Affirmation of the Week
If you donít run your own life,
someone else will.
Weekly Wellness Radio Shows - Now on YouTube
Radio shows are now on YouTube. Simply click on the links below.
The Turn On your Inner Light Radio Show airs Tuesday evenings 7:00 to 7:30pm, on WGBB 1240AM in Long Island.
May 08, 2012 Show - Mark Liponis, MD is the corporate medical director at Canyon Ranch Health Resorts and a practicing physician for over 20 years in preventive and integrative medicine and the author of Hunter/Farmer Diet Solution. If you feel frustrated by weight loss, learn about the right diet for the right person.
May 01, 2012 Show - Leo Bormans, teacher and journalist, works for the Ministry of Education in Belgium as editor-in-chief of Klasse and is the editor of the World Book of Happiness. Letís hear what happiness means to people around the world.
April 24 2012 Show - Jonathan Gottschall, teaches English at Washington and Jefferson College, the author/editor of 5 books, his work featured in the NY Times Magazine, Nature and Scientific American and is the author of The Story Telling Animal. What story are you living?
April 17 2012 Show - Stan Goldberg, PhD, a hospice volunteer and caregiver, therapist, clinical researcher, professor and author of Leaning into Sharp Points. Do you know what to expect when dealing with challenging life experiences?
Click archives for directory of past shows.
Health Tips of the Week
- Men are twice as likely as women to experience complications after brain or spinal surgery reports a study in Neurosurgery.
- Stress about caring for a wife with breast cancer can harm a manís health according to Ohio State Univ. Caring for a wife with breast cancer can have a measurable negative effect on menís health, even years after the cancer diagnosis and completion of treatment.
- From the Univ. of Michigan health care system: Unintentional poisonings from medicines cause more emergency room visits for young children each year than do car accidents. But nearly 1 of every 4 grandparents says that they store prescription medicines in easy-access ways, according to a new poll.
- A snub on Facebook feels just as painful as one in real life suggests new research from Misericordia University and Penn State.
- Stress is harder on womenís hearts. New findings could help explain why women are more likely than men to have coronary symptoms after emotional upsets.
- A serving a day might keep the doctor away. Dark chocolate may reduce the risk of cardiovascular disease by improving glucose levels and lipid profiles.
- Mexican researchers find avocado fruit bolsters cellsí power centers against harmful free radicals.
- Robot-assisted surgery is now both more common and far more successful than radical ďopenĒ surgery to treat prostate cancer in the United States according to a new Henry Ford Hospital study published in the medical journal European Urology.
- Older drivers rated at high crash risk on a computerized vision test are more likely to have driving problems related to distractions in the car reports a study in Optometry and Vision Science.
- Negative thinking is a red flag for clinical depression. Stopping such thoughts early on can save millions of people from mental illness according to a research study from the Frances Payne Bolton School of Nursing at Case Western Reserve University.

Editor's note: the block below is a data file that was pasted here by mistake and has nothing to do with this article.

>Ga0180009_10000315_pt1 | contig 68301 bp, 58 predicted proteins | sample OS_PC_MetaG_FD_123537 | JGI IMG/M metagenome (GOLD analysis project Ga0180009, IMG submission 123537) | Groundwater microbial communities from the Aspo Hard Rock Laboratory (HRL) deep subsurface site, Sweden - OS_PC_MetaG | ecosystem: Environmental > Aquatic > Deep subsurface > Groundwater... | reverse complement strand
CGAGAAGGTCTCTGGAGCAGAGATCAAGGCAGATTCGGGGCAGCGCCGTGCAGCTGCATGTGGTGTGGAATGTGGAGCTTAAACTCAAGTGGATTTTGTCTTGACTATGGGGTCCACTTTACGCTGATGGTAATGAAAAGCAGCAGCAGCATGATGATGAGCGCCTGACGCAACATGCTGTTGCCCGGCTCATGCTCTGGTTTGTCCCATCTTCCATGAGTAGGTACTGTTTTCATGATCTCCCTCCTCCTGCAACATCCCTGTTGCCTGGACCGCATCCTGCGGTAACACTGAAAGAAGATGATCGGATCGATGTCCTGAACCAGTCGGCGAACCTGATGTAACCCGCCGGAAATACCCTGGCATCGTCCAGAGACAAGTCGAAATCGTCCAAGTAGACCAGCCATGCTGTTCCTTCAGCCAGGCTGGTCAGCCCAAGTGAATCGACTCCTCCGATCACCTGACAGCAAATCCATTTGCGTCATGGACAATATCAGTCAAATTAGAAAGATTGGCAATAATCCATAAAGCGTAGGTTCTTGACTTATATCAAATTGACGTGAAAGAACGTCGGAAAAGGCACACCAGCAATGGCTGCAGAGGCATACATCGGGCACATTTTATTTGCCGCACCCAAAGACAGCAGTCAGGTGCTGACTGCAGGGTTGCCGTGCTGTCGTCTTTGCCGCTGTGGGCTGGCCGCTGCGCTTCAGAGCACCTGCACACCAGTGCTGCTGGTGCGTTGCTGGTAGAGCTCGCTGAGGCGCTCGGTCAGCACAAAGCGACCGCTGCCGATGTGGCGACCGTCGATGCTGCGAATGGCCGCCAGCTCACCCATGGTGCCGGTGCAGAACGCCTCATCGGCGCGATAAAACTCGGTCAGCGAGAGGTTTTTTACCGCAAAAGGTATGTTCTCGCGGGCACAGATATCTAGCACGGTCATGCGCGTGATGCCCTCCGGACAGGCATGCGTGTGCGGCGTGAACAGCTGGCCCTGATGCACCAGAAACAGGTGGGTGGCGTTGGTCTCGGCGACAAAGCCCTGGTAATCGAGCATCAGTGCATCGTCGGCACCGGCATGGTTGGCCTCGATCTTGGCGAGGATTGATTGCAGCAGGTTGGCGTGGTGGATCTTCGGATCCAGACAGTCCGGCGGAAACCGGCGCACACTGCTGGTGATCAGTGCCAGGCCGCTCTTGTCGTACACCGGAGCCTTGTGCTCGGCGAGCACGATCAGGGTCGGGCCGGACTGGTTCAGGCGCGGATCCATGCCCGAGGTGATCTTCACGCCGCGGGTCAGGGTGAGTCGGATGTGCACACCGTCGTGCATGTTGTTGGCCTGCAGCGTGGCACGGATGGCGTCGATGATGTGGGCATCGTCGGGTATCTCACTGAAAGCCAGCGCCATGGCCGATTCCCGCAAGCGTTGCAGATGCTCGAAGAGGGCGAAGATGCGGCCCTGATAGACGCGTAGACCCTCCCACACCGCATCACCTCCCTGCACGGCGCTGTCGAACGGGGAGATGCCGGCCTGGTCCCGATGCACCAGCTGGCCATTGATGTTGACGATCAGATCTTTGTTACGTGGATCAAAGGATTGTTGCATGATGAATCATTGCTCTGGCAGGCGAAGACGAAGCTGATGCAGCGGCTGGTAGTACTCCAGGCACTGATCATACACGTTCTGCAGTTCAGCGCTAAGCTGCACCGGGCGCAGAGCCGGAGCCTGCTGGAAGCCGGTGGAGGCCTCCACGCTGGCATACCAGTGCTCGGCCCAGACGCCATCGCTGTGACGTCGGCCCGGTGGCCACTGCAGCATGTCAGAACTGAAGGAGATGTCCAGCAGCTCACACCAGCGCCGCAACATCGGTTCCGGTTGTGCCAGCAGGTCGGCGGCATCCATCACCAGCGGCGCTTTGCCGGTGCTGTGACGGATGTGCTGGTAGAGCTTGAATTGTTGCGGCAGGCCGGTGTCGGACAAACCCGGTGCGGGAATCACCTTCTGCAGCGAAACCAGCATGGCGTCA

- Narcissism, a trait considered obnoxious in most circumstances, actually pays off big-time in the short-term context of a job interview according to a new study from the University of Nebraska.
- Eating foods at breakfast that have a low glycemic index may help prevent a spike in blood sugar throughout the morning and after the next meal of the day from researchers at the Institute of Food Technologists.
- Greater lifetime exposure to the stress of traumatic events was linked to higher levels of inflammation in a study of almost 1,000 patients with cardiovascular disease led by researchers at the San Francisco VA Medical Center and the University of California.
Article of the Week
The Secret to a Successful Job Search
Many quality people have been laid off during this tough economy. Moreover, quality students are graduating from colleges and earning advanced degrees with no job on the horizon. Yet some ordinary people are finding jobs, but how? They keep themselves positive and energized throughout the job search like an ancient hero on a quest who keeps his eyes on the prize.
The secret to a successful job search is optimism. Initially, this is easy. Filled with hope, you send out resumes, make calls, go on interviews, but if you havenít landed a job yet, self-doubt and negativity set in. Stress will sabotage your job search, subtly and subconsciously seeping through your tone and body language during your interview. To go the distance according to a study from Georgia Tech a person ďhas to have the ability to stay energized and keep negative emotions under control over time.Ē Ruth Kanfer, a psychology professor at Georgia Tech and one of the studyís co-authors, emphasizes the important role of self-management during the job search process.
Self-management makes great sense because if you can manage yourself, cope with stress, during this difficult journey, you will be able to manage your work load and colleagues. And this journey is difficult because as this study emphasizes, you basically donít get feedback. You either get a job or you donít. How can you tell if you are improving and getting closer to your goal?
4 strategies to keep job motivation high:
Addicted to Stress: A Woman's 7 Step Program to Reclaim Joy and Spontaneity in Life
Stress will always land on your doorstep, but you donít have to constantly open the door. Itís time to build immunity to external pressures and cultivate an inner peace which does not depend on outside influences. Shed that endless to-do list. Leave the straight lines of your personality to enjoy the surprising detours life has waiting for you.